There's nothing more humbling than getting passed. All of us have to deal with it, some more than others. As I got faster at running, it happened less frequently. Ninety-five percent of the time I do the passing. This has been nice for my ego. But it's a mirage, of course. There's always someone much faster than me in the park, only he didn't start at the right place to pass me. It's dumb luck.
Races are useful reminders of this. My worst running experience was at the Boston Marathon in 2003. That seems strange to say considering I had one marathon where I collapsed 100 yards from the finish and was hospitalized. The reason Boston sucked was I went in cocky. I'd just shaved 25 minutes off my marathon time to run a 3:02 in Chicago. Heading to Boston, I figured I'd run a 2:55. That didn't happen. I went out way too fast on a warm day and realized at mile 10 that the next 16 miles would suck. The thing that made it so bad was getting passed. Not a few people, but dozens, maybe hundreds of people went by me while I proceeded to run the second have of the race a half hour slower than the first. There wasn't much I could do about it. Still, I never felt worse after a race. I think I felt sorry for myself because of the passing.
I've been thinking more about getting passed now that I'm swimming and biking. On Friday night, I went to the YMCA to do laps. I swam for years as a kid. I honestly think the only thing that got me through practices at Whitemarsh was the awful feeling of the person behind me touching my toes. In the grown-up world, few people are that aggressive, although it does happen in NYC. At this point, I'm a mediocre swimmer. On a typical day, there are more people slower than me than faster. That leaves quite a few people faster than me. Swimming is so technical that the faster swimmers can surprise me. On a completely surface level, I feel like I'm more fit. But they have much, much more skill and experience, so I'm passed by men and women, the skinny and lithe and the not so much. It reminds me how I must improve my technique, not so much to keep from getting passed but to spend less energy. The hardest part of going from distance running to swimming is the urge to gut it out. That will kill a triathlon because you'll leave it all in the water and gain very little.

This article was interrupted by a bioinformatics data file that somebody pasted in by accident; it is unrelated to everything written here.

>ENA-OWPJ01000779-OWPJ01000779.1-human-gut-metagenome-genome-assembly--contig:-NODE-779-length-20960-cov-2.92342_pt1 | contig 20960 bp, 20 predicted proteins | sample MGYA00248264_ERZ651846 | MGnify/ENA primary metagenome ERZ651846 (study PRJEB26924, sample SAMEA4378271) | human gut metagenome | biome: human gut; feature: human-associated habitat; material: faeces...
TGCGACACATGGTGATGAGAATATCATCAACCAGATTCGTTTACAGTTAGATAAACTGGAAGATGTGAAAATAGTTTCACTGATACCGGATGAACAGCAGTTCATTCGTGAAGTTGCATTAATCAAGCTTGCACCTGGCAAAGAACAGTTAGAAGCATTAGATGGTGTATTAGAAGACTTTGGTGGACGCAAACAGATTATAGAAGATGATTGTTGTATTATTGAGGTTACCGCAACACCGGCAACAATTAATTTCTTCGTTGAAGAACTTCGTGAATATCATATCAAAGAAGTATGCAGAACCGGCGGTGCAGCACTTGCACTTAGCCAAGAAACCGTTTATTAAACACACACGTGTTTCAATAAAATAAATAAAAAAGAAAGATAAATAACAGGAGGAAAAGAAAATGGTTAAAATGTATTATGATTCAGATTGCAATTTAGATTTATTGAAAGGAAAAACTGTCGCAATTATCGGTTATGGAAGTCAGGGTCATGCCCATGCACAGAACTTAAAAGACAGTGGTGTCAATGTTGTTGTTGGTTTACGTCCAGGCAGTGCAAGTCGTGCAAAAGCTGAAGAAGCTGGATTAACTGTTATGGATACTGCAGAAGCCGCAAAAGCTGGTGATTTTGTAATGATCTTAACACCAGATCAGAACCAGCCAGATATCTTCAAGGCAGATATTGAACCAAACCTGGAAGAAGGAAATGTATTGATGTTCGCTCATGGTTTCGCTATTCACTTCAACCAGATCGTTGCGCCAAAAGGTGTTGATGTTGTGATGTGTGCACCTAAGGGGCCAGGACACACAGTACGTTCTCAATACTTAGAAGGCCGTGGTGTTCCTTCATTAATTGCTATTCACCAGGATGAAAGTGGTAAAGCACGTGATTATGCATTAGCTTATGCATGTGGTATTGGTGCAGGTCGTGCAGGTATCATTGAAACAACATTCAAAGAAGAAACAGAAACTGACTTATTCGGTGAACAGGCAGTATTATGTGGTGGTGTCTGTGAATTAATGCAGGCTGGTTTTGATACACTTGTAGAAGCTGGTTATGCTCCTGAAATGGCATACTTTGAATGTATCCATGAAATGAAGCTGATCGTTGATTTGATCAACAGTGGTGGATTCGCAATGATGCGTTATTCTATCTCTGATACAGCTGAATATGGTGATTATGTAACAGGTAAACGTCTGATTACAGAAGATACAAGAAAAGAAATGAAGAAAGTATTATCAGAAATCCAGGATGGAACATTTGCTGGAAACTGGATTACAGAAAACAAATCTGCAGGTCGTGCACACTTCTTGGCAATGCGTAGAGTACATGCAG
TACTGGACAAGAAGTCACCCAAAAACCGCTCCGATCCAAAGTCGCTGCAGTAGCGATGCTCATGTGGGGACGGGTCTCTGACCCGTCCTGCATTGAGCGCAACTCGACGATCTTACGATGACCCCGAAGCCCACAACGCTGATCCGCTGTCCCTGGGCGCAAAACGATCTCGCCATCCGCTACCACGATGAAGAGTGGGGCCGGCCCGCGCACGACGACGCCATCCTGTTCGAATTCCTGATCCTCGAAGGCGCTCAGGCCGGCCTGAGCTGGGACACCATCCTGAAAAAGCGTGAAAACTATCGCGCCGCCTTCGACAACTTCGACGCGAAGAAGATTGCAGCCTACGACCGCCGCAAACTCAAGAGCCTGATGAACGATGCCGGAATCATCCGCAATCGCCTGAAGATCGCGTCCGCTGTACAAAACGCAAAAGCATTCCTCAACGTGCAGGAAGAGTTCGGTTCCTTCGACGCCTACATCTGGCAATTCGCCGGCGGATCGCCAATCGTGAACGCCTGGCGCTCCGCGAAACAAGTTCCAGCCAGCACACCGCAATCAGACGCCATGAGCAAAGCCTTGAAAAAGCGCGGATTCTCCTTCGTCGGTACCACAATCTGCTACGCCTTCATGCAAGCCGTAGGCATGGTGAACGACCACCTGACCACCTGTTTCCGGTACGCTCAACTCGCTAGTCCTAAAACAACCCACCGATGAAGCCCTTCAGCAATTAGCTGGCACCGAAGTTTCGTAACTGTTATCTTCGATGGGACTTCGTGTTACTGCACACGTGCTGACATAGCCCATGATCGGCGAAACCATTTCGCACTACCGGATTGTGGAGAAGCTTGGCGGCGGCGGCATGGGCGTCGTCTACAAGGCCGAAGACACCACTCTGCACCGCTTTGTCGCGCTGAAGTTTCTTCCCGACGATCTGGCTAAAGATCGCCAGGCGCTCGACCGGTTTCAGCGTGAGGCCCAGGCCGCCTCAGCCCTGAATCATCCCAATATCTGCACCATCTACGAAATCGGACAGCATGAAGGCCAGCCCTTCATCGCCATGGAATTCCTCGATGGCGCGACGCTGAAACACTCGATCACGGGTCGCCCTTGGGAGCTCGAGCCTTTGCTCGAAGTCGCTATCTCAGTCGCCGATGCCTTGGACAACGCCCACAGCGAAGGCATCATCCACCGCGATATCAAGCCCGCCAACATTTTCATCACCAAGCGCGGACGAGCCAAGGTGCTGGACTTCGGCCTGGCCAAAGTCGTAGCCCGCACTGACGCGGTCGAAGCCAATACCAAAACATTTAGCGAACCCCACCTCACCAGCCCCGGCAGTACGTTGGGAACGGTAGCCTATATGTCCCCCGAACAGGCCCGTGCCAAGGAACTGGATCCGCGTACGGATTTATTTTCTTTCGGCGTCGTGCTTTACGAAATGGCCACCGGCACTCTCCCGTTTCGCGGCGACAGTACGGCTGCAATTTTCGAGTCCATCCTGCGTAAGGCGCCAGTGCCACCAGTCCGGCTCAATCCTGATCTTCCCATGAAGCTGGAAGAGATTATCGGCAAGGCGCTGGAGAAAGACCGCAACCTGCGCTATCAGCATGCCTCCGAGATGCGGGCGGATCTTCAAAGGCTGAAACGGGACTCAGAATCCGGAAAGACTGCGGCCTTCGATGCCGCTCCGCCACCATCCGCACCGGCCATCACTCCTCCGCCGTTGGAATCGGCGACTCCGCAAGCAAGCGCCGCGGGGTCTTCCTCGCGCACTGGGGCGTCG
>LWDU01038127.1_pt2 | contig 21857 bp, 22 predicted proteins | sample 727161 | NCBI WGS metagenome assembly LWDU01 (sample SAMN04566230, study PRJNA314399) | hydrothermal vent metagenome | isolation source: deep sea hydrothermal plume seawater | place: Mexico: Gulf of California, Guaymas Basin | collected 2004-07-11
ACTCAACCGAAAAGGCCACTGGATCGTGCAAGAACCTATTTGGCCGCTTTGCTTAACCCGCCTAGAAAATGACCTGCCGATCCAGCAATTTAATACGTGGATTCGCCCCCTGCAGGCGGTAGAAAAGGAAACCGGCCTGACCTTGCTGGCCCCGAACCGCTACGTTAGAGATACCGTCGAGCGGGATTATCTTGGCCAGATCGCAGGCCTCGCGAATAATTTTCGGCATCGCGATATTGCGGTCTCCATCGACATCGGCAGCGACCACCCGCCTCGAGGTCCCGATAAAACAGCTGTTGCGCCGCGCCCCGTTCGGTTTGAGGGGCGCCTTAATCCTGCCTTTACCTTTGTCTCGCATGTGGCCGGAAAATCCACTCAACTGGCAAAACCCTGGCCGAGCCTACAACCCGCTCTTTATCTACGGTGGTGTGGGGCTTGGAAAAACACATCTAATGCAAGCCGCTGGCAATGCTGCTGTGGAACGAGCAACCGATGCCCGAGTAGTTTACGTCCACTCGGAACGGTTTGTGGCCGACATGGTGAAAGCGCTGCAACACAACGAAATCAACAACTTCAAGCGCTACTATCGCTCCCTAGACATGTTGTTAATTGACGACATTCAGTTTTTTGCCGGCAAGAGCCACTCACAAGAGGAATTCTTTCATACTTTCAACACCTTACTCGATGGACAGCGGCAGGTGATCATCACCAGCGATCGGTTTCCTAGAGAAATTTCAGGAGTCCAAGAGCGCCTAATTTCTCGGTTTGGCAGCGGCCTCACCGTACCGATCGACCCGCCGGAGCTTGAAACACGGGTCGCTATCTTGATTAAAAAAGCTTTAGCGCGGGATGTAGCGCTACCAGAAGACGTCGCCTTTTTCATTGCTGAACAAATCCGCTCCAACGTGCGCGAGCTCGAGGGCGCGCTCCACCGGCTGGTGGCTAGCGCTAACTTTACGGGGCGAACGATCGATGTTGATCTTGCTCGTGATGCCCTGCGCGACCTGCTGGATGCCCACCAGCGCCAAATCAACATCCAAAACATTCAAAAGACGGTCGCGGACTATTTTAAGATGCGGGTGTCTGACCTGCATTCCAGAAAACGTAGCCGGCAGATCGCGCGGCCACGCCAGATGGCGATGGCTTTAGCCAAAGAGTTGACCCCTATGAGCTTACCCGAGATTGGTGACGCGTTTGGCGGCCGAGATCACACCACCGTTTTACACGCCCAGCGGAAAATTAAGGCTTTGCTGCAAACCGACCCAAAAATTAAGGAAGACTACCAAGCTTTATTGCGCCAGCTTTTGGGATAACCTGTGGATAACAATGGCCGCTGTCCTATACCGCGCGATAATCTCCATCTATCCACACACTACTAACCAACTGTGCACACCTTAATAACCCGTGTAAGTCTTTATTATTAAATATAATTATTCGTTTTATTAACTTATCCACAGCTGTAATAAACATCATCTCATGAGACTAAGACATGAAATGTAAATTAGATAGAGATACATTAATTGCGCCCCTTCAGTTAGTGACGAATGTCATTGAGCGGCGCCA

The same is true on the bike. I'm just now riding outside, keeping myself to loops in Central Park. My goal right now is just getting comfortable riding and putting in time in the saddle. Like the pool, I'm a middle of the pack cyclist. I'm not riding a Cervelo or anything, and I'm not used to going fast. It frankly scares me to go too fast down hills. I pass many more people than pass me, but still cyclists of all shapes, sizes and ages motor by me. My attitude is c'est la vie, excpet for one circumstance: on a big hill. Here, I've tried to replicate my running attitude, which is attack the hill. I love passing people on hills. It might be a toughness thing. This tact in cycling has met with mixed success. I get too excited early on in the hill, I think, rather than finding a gear that will let me consistently power up the incline. A few times today, I found myself in the humbling position of looking for a lower gear when there wasn't one on the Great Hill in Central Park. Once a guy in jeans on a mountain bike went by me. Ouch.
I accept these things in stride to a degree. Modest success in running doesn't automatically translation to new activities. I'm improving, which is really the only important thing. Getting passed is a useful reminder of how much more work needs to be done. It still bugs me, though.